The Detroit Tigers Ridiculous Rotation

The Detroit Tigers rotation is underrated. Yes, the group headlined by Justin Verlander, the one that helped carry the Tigers to the World Series last year, do not receive enough attention. You probably know that the Tigers have good starting pitching. You may not know that they have one of the best rotations any team has put together recently.

Heading into the second month of the 2013 season, here are the four best starters in the American League by Fielding Independent Pitching (FIP), which evaluates a pitcher based on their walks, strikeouts, and home runs allowed and is scaled to expected ERA.

1. Anibal Sanchez, 1.34
2. Yu Darvish, 1.60
3. Max Scherzer, 1.69
4. Justin Verlander, 2.11

That’s right – by FIP, the Tigers have three of the league’s top four pitchers through the first month of the season. Doug Fister, who takes the mound against the Astros on Friday, rates 14th at 3.14. Combined, those four pitchers have thrown 144 innings while posting a 2.06 FIP, which is 49 percent better than league average. To put that in some context, Pedro Martinez in 2000 — in what some consider the best single season pitching performance of all time — posted a FIP 54 percent better than league average in 217 innings. For the first month of the season, the average of the Tigers top four starters have been almost as good as Pedro Martinez at his absolute peak.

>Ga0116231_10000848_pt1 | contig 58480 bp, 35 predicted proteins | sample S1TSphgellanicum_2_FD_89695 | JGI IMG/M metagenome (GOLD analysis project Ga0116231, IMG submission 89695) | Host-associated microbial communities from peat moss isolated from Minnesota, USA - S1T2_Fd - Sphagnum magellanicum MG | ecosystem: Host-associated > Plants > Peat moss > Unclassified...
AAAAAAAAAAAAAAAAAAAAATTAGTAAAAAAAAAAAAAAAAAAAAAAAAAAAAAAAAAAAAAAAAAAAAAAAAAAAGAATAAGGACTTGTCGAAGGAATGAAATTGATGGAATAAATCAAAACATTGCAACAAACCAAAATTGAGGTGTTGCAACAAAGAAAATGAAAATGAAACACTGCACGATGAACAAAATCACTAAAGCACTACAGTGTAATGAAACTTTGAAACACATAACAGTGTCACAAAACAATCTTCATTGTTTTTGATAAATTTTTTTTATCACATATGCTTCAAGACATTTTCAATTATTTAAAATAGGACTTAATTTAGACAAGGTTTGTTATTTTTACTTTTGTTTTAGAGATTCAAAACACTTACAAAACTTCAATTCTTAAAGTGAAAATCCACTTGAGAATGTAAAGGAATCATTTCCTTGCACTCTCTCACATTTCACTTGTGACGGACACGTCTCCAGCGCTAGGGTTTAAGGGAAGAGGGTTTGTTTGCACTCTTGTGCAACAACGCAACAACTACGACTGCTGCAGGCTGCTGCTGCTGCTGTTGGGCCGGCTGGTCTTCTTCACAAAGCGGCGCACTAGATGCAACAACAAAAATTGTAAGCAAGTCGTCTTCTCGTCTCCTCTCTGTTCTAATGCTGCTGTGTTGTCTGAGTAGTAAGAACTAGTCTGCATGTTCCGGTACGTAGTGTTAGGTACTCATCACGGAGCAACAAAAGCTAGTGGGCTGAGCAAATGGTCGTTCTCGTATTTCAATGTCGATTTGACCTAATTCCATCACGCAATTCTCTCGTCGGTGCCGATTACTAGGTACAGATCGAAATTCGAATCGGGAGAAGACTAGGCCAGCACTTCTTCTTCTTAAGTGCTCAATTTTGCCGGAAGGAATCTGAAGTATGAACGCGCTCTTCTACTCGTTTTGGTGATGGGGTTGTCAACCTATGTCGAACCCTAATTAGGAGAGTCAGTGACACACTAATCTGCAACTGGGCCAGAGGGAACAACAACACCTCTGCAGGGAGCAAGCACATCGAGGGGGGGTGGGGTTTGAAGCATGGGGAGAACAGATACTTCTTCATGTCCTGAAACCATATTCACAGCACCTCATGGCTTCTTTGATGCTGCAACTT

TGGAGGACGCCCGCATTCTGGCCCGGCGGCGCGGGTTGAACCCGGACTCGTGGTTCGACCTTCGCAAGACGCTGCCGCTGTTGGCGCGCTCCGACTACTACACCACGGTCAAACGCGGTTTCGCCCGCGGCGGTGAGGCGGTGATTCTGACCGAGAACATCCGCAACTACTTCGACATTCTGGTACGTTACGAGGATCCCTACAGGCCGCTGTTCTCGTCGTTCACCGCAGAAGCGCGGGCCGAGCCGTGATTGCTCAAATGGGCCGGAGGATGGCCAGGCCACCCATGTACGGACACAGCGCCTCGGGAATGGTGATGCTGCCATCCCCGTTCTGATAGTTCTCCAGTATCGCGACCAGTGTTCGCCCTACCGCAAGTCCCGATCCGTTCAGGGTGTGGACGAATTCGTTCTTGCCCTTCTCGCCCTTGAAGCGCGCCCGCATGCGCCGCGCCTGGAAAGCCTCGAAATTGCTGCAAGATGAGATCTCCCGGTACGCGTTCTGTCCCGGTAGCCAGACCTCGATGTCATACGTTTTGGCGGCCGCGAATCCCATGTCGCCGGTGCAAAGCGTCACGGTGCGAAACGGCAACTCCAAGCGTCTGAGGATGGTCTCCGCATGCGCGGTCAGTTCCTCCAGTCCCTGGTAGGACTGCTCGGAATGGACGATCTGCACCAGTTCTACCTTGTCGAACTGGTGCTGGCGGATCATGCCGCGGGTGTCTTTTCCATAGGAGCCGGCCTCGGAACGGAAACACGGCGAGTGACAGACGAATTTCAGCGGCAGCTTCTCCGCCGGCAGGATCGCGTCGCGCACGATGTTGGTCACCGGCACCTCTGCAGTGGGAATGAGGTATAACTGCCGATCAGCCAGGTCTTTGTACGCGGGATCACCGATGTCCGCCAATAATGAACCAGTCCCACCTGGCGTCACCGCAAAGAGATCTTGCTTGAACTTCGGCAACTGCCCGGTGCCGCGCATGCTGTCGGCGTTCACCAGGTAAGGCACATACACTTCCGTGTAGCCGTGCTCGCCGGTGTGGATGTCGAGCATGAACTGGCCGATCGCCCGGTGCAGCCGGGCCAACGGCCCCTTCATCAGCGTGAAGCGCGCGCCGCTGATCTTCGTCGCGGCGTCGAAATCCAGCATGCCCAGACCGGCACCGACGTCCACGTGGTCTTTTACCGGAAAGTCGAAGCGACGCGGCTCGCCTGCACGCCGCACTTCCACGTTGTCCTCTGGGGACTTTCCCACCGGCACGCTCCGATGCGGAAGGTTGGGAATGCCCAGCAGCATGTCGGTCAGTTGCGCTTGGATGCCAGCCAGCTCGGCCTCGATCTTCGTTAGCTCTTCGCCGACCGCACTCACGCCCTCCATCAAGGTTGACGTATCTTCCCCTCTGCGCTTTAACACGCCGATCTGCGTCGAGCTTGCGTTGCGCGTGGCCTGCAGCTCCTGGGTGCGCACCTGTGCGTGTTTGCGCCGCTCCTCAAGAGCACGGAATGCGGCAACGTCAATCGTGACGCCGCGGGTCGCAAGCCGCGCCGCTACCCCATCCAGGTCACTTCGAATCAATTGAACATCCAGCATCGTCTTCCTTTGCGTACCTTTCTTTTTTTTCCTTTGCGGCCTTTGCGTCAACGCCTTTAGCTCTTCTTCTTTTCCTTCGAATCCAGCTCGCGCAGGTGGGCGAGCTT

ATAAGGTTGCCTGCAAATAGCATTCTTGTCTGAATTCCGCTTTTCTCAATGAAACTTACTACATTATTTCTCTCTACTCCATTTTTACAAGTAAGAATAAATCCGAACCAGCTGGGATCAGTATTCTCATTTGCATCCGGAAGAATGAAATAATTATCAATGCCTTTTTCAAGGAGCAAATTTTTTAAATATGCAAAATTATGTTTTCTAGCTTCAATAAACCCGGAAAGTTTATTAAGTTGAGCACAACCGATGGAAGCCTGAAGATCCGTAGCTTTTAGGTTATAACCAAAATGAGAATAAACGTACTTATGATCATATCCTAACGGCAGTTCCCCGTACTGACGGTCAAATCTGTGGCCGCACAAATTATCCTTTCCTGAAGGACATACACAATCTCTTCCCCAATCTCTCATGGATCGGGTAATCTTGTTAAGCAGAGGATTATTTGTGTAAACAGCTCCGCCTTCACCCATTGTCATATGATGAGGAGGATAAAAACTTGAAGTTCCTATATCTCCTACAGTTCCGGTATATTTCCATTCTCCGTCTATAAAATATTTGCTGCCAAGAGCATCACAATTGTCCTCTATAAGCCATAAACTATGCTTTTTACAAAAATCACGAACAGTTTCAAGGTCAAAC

They can’t keep this up, because no one can keep this level of performance going for any sustained period of time. In particular, they’re due to give up some home runs, as they’ve only allowed four long balls between them in 22 starts. Only 3.5% of their fly balls have gone for home runs, when the league average is around 11%. Eventually, they’re going to give up some long balls.

But, even accounting for the expected rise in home run rates, these guys are on another level. By xFIP, which replaces home run rate with expected home run rate based on number of fly balls allowed, they still come out 29 percent better than average as a group, with Scherzer taking the top spot and Sanchez falling all the way to #3.

In fact, the Tigers are the poster child for why using ERA to evaluate a starting pitcher can lead to mistakes. Detroit’s rotation ranks just 6th best in the majors by ERA this year, but that’s because the defense behind them is simply not up to par. The Tigers made a conscious decision to trade defense for offense by moving Miguel Cabrera to third base to make room for Prince Fielder, and while it improved the offense, the Tigers defense simply doesn’t convert that many opportunities into outs when given the chance.